Coach Yourself with Kindness to Ace Your College Final Exams

So here you are facing final exams and papers, trying for good grades and feeling stressed to the max. Maybe you’re like Janice: She had not done great on her biochem midterm and wanted to ace the final, but was struggling. Early on in college, Janice got mad at herself for any low grades and berated herself for being stupid as she studied. “So then, to deal with feeling bad I would take a break and watch five hours of TV and then I would feel terrible and beat myself up about that, too.” It had been a vicious cycle, but Janice managed to break out of it and get better grades with one simple strategy: Kindness.

No kidding, research shows that kindness toward yourself supports academic improvement better than being mean.[1] Of course being kind to yourself feels way better, too, which might make you think that self-compassion is just a bunch of self-delusional fluff indulged in by students who aren’t serious about their studies.  That’s what Janice thought at first. While it doesn’t feel good, she thought that academic success required her to yell at herself for every little mistake she made or how else would she learn and succeed? But the truth is, not only is it not necessary, it’s actually counterproductive. When Janice started coaching herself with kindness, she was able to take mistakes in stride and study longer and harder. Her grades improved and so did her sense of well-being.

What you can say to yourself to Coach Yourself with Kindness:

  • Good job starting that problem set.
  • Nice work outlining that essay.
  • You’ve got this, buddy, just do the easiest problems first, then go back to the hard ones.
  • Just start by writing any old sentence.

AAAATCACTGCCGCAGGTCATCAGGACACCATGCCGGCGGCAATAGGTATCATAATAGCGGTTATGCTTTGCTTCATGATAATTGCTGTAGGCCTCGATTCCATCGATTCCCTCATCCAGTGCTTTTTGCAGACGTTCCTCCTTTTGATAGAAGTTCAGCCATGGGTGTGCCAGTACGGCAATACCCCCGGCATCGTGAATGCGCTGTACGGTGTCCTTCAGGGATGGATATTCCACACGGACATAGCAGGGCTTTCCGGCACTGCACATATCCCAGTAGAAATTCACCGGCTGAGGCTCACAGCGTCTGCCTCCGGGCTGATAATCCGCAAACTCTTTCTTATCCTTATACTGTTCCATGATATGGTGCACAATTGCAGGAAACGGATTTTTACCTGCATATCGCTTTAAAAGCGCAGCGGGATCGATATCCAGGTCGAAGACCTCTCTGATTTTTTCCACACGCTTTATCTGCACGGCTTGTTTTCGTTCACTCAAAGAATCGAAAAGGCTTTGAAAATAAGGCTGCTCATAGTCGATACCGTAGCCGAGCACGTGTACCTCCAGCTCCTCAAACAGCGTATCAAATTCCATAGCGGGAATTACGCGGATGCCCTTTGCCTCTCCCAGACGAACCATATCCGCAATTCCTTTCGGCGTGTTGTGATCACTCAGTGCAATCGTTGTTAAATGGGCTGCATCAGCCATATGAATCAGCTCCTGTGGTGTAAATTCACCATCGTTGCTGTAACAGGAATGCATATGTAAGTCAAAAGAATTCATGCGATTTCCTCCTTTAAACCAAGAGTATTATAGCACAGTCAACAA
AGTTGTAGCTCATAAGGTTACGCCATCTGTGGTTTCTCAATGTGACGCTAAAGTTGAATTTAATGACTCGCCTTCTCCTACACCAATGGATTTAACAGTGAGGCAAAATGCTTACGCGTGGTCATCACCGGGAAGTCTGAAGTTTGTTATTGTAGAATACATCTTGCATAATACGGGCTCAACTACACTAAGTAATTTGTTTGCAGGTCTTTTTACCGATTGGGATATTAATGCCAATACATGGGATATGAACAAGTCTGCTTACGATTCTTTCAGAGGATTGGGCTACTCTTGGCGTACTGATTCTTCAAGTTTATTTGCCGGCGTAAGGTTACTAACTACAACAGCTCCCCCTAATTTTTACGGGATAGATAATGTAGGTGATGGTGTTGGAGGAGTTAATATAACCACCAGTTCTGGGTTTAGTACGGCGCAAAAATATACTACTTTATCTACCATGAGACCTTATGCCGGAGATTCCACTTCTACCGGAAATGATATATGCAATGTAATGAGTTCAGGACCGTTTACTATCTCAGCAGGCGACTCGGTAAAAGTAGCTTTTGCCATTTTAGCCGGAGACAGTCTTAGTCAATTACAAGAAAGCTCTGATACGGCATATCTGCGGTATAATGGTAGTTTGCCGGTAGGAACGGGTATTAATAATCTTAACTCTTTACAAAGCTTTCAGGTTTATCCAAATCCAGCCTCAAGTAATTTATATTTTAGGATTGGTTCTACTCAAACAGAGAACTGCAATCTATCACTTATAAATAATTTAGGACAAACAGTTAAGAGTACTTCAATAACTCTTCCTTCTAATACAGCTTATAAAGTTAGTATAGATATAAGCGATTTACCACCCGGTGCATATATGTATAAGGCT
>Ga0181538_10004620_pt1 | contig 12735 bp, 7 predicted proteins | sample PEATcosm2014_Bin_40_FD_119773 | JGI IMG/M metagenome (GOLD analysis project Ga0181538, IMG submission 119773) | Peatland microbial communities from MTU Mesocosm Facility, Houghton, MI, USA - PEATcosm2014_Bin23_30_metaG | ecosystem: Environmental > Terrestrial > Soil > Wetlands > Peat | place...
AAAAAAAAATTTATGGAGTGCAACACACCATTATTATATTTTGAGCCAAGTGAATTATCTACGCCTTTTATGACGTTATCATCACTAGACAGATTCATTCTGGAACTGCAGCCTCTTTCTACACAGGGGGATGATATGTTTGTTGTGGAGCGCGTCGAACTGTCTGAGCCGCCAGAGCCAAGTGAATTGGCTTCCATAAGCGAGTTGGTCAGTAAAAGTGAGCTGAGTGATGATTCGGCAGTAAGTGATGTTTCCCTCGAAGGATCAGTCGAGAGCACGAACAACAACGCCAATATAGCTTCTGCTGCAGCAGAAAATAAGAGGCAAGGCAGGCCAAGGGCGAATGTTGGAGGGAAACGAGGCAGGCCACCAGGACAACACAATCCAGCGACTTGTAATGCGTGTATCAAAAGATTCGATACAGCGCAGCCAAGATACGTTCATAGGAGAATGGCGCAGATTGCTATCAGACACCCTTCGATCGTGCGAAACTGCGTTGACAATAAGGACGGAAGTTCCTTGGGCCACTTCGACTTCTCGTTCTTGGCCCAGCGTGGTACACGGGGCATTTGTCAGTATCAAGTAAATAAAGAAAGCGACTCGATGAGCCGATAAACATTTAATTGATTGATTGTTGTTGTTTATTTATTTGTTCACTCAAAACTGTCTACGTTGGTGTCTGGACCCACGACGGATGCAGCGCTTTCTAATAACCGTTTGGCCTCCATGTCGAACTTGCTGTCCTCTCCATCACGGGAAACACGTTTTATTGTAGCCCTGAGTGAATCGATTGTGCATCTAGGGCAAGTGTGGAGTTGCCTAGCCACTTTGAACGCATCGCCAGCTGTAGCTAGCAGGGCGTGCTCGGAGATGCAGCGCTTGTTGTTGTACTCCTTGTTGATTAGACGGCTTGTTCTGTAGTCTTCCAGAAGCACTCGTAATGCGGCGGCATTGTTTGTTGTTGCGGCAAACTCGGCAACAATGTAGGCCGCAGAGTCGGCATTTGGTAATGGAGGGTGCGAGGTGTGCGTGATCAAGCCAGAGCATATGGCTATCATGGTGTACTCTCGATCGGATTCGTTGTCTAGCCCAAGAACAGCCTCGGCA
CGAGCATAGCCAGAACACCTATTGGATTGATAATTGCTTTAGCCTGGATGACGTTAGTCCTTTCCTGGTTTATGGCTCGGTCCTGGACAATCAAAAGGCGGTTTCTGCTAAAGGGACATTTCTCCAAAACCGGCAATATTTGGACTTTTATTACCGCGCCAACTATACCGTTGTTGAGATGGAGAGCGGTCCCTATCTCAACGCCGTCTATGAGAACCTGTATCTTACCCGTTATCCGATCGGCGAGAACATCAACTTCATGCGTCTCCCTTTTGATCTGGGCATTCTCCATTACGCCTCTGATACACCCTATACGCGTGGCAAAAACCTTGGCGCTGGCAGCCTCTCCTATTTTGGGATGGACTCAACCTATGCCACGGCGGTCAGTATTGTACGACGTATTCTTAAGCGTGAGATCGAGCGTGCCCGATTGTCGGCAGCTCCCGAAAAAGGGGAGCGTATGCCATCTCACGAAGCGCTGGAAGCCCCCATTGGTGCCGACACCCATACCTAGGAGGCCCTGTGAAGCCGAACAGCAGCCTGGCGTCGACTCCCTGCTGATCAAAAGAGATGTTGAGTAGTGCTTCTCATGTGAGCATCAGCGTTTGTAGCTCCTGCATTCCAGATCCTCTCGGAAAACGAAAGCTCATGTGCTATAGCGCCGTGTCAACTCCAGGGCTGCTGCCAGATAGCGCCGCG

• This is really hard but I know you have the ability to do it, why not get some extra help?
  • That’s okay, on to the next, everybody has a bad day sometimes.
  • Messing up is part of learning.
  • Yes, you do deserve that study break, ten minutes and then right back at it.
  • Great job turning off Netflix until after you finish your exams.
  • I bet you could finish reviewing your notes before going out, want to give it a try?
  • Hey, let’s go to that optional review session.
  • I know you don’t feel like it, but let’s stick with your goal of writing five pages today.
  • Great job reviewing your notes, want to go back to that part that was kind of hard?
  • Hey, after finishing this section, how about going out for ice cream?

The reality is, once you leave home, you become your own parent. You are your own coach in the game of life. And you get to decide what kind of a parent or coach you want to be to yourself. Who was your favorite coach or teacher?  The kind of person who gets you to do well and also to feel good.  What did you love about what they did?  How did Coach Martinez make you feel proud of your abilities and willing to give it all you had even when you were dog-tired? What made you want to do a great job on that report for Ms. Wang? If your life hasn’t yet given you any coaches, teachers, or parents who have the do well/feel good touch, no worries: let yourself imagine such a person. That’s who you get to channel when you coach yourself.You don’t have to tell anyone that you are coaching yourself with kindness. Maybe you need to be tough on the outside so you don’t get pushed around. You don’t need to let on that you are saying to yourself, “Good job.  You’ve got this, buddy. That’s okay, on to the next, everybody has a bad day sometimes.”

Bottom line: Kindness works. Beating yourself up is not as effective as being kind to yourself in terms of academic success.

 

 

[1] Breines J.G., Chen S. Self-Compassion Increases Self-Improvement Motivation
(2012)  Personality and Social Psychology Bulletin,  38  (9), 1133-1143.

 

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